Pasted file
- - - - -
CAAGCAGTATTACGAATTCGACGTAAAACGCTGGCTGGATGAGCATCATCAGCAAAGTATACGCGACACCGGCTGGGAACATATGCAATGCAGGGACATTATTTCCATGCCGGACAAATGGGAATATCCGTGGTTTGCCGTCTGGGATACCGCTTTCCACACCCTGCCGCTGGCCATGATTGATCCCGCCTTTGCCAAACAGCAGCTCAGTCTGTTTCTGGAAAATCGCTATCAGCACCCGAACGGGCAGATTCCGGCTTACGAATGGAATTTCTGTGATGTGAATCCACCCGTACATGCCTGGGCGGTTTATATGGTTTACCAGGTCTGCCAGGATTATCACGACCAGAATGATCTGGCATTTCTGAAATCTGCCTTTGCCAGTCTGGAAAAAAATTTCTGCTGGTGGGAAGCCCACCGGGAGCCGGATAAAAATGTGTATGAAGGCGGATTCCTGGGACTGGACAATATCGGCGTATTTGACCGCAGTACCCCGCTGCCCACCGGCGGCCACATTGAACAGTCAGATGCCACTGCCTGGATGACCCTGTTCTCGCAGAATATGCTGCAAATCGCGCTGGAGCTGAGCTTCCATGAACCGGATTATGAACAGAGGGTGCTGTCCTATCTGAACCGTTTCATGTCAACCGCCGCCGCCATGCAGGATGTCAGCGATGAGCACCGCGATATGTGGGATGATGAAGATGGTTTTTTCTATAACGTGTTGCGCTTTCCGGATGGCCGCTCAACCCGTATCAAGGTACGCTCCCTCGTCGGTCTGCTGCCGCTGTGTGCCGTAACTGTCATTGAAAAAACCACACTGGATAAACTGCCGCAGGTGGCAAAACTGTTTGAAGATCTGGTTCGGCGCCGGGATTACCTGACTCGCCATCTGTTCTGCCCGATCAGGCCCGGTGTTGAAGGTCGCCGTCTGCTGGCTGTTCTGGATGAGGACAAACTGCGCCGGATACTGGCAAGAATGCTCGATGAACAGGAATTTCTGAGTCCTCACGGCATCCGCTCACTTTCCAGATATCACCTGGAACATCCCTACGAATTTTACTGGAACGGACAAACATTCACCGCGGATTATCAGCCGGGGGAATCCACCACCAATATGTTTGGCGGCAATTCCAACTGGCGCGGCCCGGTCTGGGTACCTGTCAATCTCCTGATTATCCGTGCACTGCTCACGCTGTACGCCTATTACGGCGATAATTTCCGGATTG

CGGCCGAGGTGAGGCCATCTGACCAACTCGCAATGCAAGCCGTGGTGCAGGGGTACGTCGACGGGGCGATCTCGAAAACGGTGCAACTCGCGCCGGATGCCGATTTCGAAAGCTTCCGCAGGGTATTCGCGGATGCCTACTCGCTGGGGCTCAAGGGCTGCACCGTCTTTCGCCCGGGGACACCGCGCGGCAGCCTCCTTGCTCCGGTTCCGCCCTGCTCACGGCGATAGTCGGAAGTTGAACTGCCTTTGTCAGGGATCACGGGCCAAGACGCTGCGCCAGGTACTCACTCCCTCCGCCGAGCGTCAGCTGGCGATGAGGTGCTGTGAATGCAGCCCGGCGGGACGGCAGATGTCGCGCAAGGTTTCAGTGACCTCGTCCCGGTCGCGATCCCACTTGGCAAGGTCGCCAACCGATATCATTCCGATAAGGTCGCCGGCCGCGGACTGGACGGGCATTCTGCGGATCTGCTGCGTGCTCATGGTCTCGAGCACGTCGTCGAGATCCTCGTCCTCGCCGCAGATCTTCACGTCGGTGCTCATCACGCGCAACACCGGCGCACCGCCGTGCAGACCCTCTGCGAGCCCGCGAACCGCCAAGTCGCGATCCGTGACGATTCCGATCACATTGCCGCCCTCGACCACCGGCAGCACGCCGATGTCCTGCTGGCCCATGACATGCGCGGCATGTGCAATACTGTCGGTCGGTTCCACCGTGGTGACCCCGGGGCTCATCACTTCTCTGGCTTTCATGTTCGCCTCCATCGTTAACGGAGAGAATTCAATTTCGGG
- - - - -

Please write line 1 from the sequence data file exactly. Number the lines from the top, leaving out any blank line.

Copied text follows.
CAAGCAGTATTACGAATTCGACGTAAAACGCTGGCTGGATGAGCATCATCAGCAAAGTATACGCGACACCGGCTGGGAACATATGCAATGCAGGGACATTATTTCCATGCCGGACAAATGGGAATATCCGTGGTTTGCCGTCTGGGATACCGCTTTCCACACCCTGCCGCTGGCCATGATTGATCCCGCCTTTGCCAAACAGCAGCTCAGTCTGTTTCTGGAAAATCGCTATCAGCACCCGAACGGGCAGATTCCGGCTTACGAATGGAATTTCTGTGATGTGAATCCACCCGTACATGCCTGGGCGGTTTATATGGTTTACCAGGTCTGCCAGGATTATCACGACCAGAATGATCTGGCATTTCTGAAATCTGCCTTTGCCAGTCTGGAAAAAAATTTCTGCTGGTGGGAAGCCCACCGGGAGCCGGATAAAAATGTGTATGAAGGCGGATTCCTGGGACTGGACAATATCGGCGTATTTGACCGCAGTACCCCGCTGCCCACCGGCGGCCACATTGAACAGTCAGATGCCACTGCCTGGATGACCCTGTTCTCGCAGAATATGCTGCAAATCGCGCTGGAGCTGAGCTTCCATGAACCGGATTATGAACAGAGGGTGCTGTCCTATCTGAACCGTTTCATGTCAACCGCCGCCGCCATGCAGGATGTCAGCGATGAGCACCGCGATATGTGGGATGATGAAGATGGTTTTTTCTATAACGTGTTGCGCTTTCCGGATGGCCGCTCAACCCGTATCAAGGTACGCTCCCTCGTCGGTCTGCTGCCGCTGTGTGCCGTAACTGTCATTGAAAAAACCACACTGGATAAACTGCCGCAGGTGGCAAAACTGTTTGAAGATCTGGTTCGGCGCCGGGATTACCTGACTCGCCATCTGTTCTGCCCGATCAGGCCCGGTGTTGAAGGTCGCCGTCTGCTGGCTGTTCTGGATGAGGACAAACTGCGCCGGATACTGGCAAGAATGCTCGATGAACAGGAATTTCTGAGTCCTCACGGCATCCGCTCACTTTCCAGATATCACCTGGAACATCCCTACGAATTTTACTGGAACGGACAAACATTCACCGCGGATTATCAGCCGGGGGAATCCACCACCAATATGTTTGGCGGCAATTCCAACTGGCGCGGCCCGGTCTGGGTACCTGTCAATCTCCTGATTATCCGTGCACTGCTCACGCTGTACGCCTATTACGGCGATAATTTCCGGATTG